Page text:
The players in the first Hearts side took the name from the dance hall they frequented on the corner of Dumbiedykes Road and Holyrood Road, the Heart of Midlothian, which in turn had taken its name from the city's prison. According to legend, they were playing near the Tron Kirk when a policeman suggested they might be better off at the Meadows, and from there the first seeds of the club were sown.

The precise date of the club's formation is unknown, but it was in 1874 that it adopted Football Association rules, so that is the date Hearts were formally established. The club was based at Anderson's Tavern in West Crosscauseway and it was there they would change into their strips - white with a maroon heart on the left breast - before heading to East Meadows to play.

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Meanwhile, in the Cowgate at St Patrick's church, the Catholic Young Men's Society had decided to launch its own football team. So in August 1875 Hibernian FC came into being, and although it was refused recognition by both the SFA and the EFA, it sought out opponents. Finally Hearts broke ranks and agreed to play on Christmas Day the same year.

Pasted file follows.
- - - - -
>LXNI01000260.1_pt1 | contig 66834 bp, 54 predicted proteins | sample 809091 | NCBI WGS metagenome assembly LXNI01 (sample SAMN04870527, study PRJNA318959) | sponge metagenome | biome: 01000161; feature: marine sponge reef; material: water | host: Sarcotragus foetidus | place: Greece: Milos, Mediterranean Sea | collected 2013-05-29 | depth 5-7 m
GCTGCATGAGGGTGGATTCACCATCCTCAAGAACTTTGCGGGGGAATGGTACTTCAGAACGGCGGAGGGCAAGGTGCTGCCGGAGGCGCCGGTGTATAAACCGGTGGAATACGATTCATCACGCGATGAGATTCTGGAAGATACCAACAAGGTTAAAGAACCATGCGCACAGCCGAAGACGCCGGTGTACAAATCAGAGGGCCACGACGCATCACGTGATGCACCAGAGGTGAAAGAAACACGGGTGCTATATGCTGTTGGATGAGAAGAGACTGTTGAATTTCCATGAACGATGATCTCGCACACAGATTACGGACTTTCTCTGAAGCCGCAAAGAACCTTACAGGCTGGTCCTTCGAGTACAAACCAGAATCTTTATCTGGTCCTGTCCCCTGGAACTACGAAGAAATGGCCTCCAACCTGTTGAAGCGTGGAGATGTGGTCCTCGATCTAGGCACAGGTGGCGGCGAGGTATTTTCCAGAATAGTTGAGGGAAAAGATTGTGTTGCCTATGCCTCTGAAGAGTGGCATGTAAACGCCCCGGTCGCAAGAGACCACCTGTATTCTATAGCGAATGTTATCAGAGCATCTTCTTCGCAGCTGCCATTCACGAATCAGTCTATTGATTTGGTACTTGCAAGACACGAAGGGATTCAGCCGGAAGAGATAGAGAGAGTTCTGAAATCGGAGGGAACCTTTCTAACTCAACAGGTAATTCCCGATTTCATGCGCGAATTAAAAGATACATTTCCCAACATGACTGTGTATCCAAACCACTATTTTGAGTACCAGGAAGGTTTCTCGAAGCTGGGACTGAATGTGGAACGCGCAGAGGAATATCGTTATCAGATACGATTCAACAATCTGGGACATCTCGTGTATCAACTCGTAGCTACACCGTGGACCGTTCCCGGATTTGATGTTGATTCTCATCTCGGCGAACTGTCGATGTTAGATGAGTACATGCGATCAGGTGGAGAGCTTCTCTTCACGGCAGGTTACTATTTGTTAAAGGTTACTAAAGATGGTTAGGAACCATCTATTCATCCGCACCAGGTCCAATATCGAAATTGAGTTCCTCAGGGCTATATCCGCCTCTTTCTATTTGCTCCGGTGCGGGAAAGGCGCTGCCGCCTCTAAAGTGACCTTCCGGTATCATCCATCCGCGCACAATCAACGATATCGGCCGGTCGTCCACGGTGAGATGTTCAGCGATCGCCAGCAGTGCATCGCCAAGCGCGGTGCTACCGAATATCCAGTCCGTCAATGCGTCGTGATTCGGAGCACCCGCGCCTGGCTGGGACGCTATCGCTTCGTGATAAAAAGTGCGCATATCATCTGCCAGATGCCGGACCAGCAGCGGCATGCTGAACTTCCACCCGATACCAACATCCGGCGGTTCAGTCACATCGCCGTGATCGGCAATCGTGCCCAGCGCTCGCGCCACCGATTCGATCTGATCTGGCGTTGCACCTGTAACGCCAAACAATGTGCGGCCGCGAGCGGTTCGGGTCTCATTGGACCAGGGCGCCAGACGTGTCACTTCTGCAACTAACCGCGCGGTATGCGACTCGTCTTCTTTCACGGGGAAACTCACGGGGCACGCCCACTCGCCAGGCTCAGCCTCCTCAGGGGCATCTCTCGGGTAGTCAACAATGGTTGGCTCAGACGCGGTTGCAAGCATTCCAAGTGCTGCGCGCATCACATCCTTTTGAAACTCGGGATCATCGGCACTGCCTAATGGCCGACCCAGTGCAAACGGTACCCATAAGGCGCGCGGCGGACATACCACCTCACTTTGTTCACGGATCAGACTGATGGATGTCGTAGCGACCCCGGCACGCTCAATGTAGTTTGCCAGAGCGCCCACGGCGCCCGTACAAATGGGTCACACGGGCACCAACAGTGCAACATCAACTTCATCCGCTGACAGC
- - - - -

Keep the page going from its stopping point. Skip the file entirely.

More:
As Hibs historian Alan Lugton says, the good deed of Hearts in breaking the embargo on Hibs was soon forgotten by the latter's supporters. "There were a number of recorded incidents of rioting which would make the modern day football hooligan look like a choirboy," he writes.

Speed agrees: "Unfortunately at that time there was a lot of antipathy towards the Irish community, so Hearts were already being seen as the Edinburgh team, while Hibs were the Irish team. But there was a recognition that this rivalry could earn money.

"And as the sides continued to play each other there would be large crowds on the Meadows to watch - up to 2000 or so. Of course, that meant there were public order problems. Ultimately to make more money from people paying to see the games, and to have a more secure area where the games could be held, both teams started to look for other places to play."

For Hearts it meant a move to Powburn at the foot of Causewayside, near West Savile Terrace, while Hibs moved to a piece of land in Mayfield, near Newington Station. But while both could now charge admission money, the move did not bode well.